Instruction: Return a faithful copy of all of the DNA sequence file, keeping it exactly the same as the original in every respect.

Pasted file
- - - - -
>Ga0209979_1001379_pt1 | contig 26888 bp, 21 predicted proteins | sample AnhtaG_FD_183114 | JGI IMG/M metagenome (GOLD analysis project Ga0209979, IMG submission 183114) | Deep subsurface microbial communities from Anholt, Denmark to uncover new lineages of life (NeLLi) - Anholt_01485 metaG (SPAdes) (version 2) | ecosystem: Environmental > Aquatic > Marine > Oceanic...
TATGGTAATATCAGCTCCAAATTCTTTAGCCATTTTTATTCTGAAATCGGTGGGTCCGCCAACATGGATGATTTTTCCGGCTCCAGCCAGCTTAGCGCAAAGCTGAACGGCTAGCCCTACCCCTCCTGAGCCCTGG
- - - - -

>Ga0209979_1001379_pt1 | contig 26888 bp, 21 predicted proteins | sample AnhtaG_FD_183114 | JGI IMG/M metagenome (GOLD analysis project Ga0209979, IMG submission 183114) | Deep subsurface microbial communities from Anholt, Denmark to uncover new lineages of life (NeLLi) - Anholt_01485 metaG (SPAdes) (version 2) | ecosystem: Environmental > Aquatic > Marine > Oceanic...
TATGGTAATATCAGCTCCAAATTCTTTAGCCATTTTTATTCTGAAATCGGTGGGTCCGCCAACATGGATGATTTTTCCGGCTCCAGCCAGCTTAGCGCAAAGCTGAACGGCTAGCCCTACCCCTCCTGAGCCCTGG